Re: "... Fra Kresch Peter Blaise - May 10, 2022 Never heard of her, but still, you even quote the reason for her detainment (a hash vaporizer, according to wiki). I won't guess whether that reason is somewhat valid or constructed, because I have little confidence Russian authorities are particularly fair, to say the least; but such detainments are relative normal in many countries. Personaly, I don't think people should be dragged before the law because of the contents of their luggage, but I am not silly enough to focus my tunnel vision and single out Russia in that context. Now, you are spinning this as a story about LGBT rights in Russia without any reasonable grounds - at least it seems so. Frankly, I don't understand your point. As a matter of fact, it's most definitely not illegal to be gay in Russia. Equal right are a completely different thing to legality and illegality ..."

The 'gay in Russia" is in response to "... dred lew - April 29, 2022 [ snipped ] Just because it’s illegal to be gay in Russia ..."

Brittney Griner was just a current example, see

Read Wikipedia and follow it's references published elsewhere to revisit the legal status, or illegal status of being gay in Russia:

I cannot imagine a more self-contradictory statement than: "... Equal rights are a completely different thing to legality and illegality ..."

As Wikipedia summarizes [ snipped ]: "... same-sex couples are ineligible for the legal protections available to opposite-sex couples. Russia provides no anti-discrimination protections for LGBT people, nor does it prohibit hate crimes based on sexual orientation and gender identity ... there are currently no laws prohibiting discrimination based on gender identity or expression, and recent laws could discriminate against transgender residents ... gay and lesbian individuals are legally not allowed to serve openly in the military ..."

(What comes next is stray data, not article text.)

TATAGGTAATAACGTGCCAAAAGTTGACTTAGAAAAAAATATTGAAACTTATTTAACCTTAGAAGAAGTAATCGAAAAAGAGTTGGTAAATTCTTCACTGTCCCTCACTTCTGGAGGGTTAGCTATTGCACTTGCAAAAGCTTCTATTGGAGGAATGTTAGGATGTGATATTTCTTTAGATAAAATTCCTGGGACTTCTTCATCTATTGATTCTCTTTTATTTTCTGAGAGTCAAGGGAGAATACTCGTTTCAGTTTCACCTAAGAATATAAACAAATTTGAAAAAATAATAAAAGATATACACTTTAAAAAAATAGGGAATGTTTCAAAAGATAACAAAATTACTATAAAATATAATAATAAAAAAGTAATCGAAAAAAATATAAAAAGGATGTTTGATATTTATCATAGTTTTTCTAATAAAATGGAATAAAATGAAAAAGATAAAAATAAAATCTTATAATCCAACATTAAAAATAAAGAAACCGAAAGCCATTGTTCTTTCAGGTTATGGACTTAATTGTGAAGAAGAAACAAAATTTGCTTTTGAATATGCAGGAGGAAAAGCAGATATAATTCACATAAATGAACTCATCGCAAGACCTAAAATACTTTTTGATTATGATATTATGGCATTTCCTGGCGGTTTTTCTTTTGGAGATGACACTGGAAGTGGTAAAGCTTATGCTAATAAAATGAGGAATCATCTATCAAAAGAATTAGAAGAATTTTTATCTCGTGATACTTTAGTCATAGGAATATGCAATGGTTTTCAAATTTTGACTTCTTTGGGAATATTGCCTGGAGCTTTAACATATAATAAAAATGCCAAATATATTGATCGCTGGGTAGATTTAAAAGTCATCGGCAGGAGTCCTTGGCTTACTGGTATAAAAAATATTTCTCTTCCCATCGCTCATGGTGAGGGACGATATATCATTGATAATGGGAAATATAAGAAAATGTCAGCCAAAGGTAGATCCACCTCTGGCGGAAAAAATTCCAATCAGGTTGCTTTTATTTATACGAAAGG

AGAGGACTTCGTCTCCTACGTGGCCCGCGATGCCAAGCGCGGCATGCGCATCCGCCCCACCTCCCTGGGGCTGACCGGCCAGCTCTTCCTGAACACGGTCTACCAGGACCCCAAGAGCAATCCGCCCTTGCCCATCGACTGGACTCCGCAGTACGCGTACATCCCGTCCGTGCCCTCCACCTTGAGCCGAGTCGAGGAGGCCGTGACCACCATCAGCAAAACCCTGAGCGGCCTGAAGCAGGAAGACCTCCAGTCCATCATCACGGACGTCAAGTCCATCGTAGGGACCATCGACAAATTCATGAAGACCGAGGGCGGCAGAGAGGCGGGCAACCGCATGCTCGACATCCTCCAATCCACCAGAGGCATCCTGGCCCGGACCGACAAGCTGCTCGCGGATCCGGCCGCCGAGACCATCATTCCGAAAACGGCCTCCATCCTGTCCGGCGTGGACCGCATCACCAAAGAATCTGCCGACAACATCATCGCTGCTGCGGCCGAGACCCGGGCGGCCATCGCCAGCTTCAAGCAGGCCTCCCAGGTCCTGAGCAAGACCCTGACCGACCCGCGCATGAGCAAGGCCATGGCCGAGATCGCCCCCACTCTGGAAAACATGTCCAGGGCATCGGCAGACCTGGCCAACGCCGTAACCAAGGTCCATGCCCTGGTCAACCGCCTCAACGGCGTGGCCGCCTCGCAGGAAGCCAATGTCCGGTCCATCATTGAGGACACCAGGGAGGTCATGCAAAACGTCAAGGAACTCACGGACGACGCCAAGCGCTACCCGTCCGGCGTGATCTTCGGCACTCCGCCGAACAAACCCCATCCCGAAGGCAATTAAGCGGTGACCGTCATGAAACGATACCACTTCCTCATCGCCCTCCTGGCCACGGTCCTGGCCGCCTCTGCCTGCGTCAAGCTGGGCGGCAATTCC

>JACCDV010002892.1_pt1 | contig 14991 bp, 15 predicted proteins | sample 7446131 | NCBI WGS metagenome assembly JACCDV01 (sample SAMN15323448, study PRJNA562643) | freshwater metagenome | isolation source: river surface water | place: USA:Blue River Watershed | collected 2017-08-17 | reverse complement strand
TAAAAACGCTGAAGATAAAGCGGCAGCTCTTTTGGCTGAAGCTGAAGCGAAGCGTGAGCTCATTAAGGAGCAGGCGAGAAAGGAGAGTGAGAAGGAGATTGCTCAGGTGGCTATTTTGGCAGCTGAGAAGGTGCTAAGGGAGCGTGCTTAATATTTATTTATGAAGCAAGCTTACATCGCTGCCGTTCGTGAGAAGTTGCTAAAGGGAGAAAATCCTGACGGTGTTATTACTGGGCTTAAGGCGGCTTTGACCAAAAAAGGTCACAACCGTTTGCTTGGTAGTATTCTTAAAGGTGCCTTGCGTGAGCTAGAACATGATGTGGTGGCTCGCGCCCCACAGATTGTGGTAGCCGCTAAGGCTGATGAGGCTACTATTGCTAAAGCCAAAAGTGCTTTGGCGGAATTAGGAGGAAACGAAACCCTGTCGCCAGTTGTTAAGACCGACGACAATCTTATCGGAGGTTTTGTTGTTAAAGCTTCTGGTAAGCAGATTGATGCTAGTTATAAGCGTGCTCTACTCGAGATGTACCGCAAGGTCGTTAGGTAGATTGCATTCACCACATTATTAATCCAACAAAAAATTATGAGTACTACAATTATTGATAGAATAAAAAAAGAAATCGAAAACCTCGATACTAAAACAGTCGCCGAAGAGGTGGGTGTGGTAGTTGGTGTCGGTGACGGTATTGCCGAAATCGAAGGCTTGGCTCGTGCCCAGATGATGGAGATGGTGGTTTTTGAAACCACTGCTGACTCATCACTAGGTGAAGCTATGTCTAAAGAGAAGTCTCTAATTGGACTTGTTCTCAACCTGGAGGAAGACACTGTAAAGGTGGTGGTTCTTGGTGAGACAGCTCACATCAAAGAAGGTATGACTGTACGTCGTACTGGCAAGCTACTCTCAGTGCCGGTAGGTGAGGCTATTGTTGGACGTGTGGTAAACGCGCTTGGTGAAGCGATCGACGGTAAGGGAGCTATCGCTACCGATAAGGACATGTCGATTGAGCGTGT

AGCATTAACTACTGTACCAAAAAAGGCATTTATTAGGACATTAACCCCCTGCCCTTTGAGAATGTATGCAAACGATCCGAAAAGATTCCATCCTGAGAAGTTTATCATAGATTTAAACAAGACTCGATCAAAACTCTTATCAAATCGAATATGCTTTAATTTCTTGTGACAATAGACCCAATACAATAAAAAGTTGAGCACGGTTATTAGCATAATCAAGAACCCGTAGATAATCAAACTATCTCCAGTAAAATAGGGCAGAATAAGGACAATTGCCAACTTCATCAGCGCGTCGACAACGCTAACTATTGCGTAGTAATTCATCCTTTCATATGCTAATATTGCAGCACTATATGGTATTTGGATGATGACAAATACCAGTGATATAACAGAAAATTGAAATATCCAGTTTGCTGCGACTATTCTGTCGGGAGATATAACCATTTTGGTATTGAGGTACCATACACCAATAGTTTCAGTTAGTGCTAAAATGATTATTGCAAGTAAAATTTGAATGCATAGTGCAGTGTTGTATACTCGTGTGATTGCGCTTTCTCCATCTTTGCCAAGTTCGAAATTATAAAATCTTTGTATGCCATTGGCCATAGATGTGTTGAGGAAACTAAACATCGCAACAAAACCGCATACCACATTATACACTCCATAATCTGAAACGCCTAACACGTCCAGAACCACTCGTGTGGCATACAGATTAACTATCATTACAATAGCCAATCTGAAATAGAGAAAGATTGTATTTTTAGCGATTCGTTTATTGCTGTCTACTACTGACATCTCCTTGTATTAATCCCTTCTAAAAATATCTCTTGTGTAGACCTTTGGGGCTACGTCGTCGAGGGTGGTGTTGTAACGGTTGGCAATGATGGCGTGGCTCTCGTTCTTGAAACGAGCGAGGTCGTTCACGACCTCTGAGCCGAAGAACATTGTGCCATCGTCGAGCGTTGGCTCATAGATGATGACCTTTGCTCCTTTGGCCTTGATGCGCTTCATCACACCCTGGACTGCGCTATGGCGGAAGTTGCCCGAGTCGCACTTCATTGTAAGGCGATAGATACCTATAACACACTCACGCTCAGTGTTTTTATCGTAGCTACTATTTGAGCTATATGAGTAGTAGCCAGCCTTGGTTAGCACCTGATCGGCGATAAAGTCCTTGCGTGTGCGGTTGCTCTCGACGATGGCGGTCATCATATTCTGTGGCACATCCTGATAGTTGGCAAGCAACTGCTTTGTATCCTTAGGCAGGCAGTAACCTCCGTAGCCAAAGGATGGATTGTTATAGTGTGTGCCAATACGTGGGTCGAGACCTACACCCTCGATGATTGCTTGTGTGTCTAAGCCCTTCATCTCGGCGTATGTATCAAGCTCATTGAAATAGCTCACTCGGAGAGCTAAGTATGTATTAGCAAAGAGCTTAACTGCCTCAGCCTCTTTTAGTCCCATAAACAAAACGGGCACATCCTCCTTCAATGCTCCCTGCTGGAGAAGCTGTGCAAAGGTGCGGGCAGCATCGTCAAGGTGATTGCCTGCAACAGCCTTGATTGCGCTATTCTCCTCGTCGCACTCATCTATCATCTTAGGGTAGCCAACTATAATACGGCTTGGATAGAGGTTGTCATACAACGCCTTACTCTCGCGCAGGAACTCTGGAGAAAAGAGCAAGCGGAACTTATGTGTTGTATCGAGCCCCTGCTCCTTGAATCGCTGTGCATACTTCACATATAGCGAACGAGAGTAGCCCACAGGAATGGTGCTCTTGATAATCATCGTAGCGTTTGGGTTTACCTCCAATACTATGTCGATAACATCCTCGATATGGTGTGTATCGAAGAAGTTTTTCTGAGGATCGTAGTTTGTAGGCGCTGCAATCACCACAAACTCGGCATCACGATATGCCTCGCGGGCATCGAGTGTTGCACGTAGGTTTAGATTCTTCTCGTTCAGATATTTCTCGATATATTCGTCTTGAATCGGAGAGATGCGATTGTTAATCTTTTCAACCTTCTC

So ... what are you thinking?

That's it's not illegal to be gay, but gays can be treated like criminals - by anyone - and yet, it's not illegal to be gay?

That's a difference without distinction.

On the one hand, we've wandered from the central thrust of the topic:

- "How the United Kingdom’s New Online Safety Bill Will Affect Photographers Worldwide"

On the other hand, we've circumnavigating it, exploring same-same analogies.

Thanks for exploring this and sharing.

" Countries cannot just impose its laws onto others."

The GDPR has already done this haha. It's why every websites you go to now asks you about cookies.

The requirement for cookie banners (I loathe them) predates GDPR, but you are right. Although, I think the US has a similar law too now.

Yeah they really suck :( I didn't know those kinds of requirements existed before GDPR and I am very surprised the US has any laws regarding cookie usage at all. I'm going to have to do some research in US law on the subject. It would be interesting to see how we handle this subject.

I don't know that much about the US laws, but I it think it might be different in various States. Check California Consumer Privacy Act, (CCPA/CPRA) and Virginia Consumer Data Protection Act,( CDPA)

Re: "every website you go to now asks you about cookies"

I don't see them, filtered by third-party adblockers and reading/printing-mode CSS filtering and reformatting such as Print Friendly.

Now I wonder if we can have similar third-party blockers filter out criminally offensive material?

On the one hand, my browsing is cleaner.

On the other hand, the crap and the crappers are still out there.

However, developing such filters might make them more readily available to broadcasters, websites, especially websites with comment sections, ISPs, DNS servers, even corporate and home routers, and so on.

Then I can see someone developing a filter that captures offending data, and documents it for prosecution, even if it's never 'seen' by any person, supposedly never 'harmed' anyone.

- - - - -